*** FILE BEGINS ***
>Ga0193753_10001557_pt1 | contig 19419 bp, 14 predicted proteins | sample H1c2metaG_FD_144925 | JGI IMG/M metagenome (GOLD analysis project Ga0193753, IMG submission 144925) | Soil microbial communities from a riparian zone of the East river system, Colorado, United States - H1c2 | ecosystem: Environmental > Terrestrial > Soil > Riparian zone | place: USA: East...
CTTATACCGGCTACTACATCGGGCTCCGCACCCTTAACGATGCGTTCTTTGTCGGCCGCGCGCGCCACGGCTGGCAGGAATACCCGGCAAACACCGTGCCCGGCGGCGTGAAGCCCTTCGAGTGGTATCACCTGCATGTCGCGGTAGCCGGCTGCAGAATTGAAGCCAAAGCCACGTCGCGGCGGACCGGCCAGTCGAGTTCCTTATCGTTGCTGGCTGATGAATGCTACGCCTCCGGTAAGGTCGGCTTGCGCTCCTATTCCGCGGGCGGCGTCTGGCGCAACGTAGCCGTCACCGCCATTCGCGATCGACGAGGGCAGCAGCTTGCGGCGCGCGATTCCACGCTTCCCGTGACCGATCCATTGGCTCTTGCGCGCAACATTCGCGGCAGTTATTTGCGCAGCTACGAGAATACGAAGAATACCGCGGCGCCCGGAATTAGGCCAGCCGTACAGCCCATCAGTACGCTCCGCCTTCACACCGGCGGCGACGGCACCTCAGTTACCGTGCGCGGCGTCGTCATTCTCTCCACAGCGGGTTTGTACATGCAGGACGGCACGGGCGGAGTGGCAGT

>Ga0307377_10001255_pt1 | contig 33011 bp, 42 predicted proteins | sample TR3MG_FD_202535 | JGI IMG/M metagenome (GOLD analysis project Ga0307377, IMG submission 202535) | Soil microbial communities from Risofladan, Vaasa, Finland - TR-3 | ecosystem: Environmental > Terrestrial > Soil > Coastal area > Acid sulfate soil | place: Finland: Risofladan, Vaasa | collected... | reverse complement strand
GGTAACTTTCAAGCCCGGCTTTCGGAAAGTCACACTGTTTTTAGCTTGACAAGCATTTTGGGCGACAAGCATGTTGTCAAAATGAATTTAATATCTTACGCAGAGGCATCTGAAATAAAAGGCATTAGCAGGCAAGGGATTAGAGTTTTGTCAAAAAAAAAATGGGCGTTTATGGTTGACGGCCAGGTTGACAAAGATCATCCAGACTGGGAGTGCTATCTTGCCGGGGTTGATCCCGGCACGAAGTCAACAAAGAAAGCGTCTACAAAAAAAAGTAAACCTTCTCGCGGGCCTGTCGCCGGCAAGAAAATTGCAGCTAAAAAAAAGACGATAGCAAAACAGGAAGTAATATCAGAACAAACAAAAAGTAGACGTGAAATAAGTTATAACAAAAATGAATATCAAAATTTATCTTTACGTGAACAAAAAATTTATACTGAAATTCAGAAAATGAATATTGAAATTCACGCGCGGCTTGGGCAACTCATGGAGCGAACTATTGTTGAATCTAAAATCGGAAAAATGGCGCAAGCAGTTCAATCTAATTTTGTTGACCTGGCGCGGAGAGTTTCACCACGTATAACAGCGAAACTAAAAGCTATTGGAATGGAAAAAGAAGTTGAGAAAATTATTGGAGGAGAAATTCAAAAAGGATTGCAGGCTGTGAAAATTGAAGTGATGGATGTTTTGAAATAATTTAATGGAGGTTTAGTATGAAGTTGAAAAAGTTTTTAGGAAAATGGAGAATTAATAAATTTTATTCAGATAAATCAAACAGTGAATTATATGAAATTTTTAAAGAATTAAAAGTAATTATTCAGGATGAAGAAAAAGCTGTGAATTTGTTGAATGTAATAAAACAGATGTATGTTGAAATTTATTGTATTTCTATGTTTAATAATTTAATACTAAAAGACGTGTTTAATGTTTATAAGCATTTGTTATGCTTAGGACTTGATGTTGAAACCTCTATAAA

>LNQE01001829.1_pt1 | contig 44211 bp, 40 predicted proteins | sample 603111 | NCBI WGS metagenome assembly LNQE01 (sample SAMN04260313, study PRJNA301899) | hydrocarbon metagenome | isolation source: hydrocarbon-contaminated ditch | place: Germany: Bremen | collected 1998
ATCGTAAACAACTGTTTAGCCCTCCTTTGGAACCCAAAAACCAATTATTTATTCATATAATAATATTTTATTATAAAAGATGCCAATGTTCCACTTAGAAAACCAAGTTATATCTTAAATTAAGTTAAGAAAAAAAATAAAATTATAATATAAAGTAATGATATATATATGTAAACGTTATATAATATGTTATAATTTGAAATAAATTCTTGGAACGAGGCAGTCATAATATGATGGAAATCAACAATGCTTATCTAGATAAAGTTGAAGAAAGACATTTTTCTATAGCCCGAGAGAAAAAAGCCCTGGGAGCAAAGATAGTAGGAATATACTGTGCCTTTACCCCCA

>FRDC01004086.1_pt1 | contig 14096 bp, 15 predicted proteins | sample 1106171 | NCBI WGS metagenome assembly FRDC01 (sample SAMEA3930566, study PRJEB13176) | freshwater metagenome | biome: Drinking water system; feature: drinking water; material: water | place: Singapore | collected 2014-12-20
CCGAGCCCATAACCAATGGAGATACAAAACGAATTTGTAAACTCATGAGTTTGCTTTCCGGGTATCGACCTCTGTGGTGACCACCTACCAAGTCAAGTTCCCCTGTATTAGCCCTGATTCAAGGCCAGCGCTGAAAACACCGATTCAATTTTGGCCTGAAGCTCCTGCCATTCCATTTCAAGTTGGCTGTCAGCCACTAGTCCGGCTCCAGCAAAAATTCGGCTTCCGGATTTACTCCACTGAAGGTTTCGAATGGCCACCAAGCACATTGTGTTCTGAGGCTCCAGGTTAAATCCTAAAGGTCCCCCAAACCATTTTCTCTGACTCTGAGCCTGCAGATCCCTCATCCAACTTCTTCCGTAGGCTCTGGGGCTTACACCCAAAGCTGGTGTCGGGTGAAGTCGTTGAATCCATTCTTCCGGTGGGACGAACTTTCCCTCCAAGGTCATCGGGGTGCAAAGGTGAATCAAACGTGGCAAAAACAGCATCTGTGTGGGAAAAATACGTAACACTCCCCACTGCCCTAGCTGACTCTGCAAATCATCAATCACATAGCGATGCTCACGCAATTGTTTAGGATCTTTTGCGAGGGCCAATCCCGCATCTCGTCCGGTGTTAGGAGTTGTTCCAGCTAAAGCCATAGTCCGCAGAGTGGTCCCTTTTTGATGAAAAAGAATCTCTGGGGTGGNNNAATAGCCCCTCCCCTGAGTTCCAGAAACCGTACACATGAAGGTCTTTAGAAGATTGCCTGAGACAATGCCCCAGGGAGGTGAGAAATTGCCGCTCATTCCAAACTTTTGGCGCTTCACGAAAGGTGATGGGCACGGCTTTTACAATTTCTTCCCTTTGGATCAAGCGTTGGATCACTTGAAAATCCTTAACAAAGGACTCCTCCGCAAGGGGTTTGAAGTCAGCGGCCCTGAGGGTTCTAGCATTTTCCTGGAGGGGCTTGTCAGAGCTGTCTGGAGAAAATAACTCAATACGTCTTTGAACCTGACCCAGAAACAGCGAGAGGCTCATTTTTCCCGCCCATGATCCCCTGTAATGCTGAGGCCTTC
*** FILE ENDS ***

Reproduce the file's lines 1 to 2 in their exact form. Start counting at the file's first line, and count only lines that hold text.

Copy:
>Ga0193753_10001557_pt1 | contig 19419 bp, 14 predicted proteins | sample H1c2metaG_FD_144925 | JGI IMG/M metagenome (GOLD analysis project Ga0193753, IMG submission 144925) | Soil microbial communities from a riparian zone of the East river system, Colorado, United States - H1c2 | ecosystem: Environmental > Terrestrial > Soil > Riparian zone | place: USA: East...
CTTATACCGGCTACTACATCGGGCTCCGCACCCTTAACGATGCGTTCTTTGTCGGCCGCGCGCGCCACGGCTGGCAGGAATACCCGGCAAACACCGTGCCCGGCGGCGTGAAGCCCTTCGAGTGGTATCACCTGCATGTCGCGGTAGCCGGCTGCAGAATTGAAGCCAAAGCCACGTCGCGGCGGACCGGCCAGTCGAGTTCCTTATCGTTGCTGGCTGATGAATGCTACGCCTCCGGTAAGGTCGGCTTGCGCTCCTATTCCGCGGGCGGCGTCTGGCGCAACGTAGCCGTCACCGCCATTCGCGATCGACGAGGGCAGCAGCTTGCGGCGCGCGATTCCACGCTTCCCGTGACCGATCCATTGGCTCTTGCGCGCAACATTCGCGGCAGTTATTTGCGCAGCTACGAGAATACGAAGAATACCGCGGCGCCCGGAATTAGGCCAGCCGTACAGCCCATCAGTACGCTCCGCCTTCACACCGGCGGCGACGGCACCTCAGTTACCGTGCGCGGCGTCGTCATTCTCTCCACAGCGGGTTTGTACATGCAGGACGGCACGGGCGGAGTGGCAGT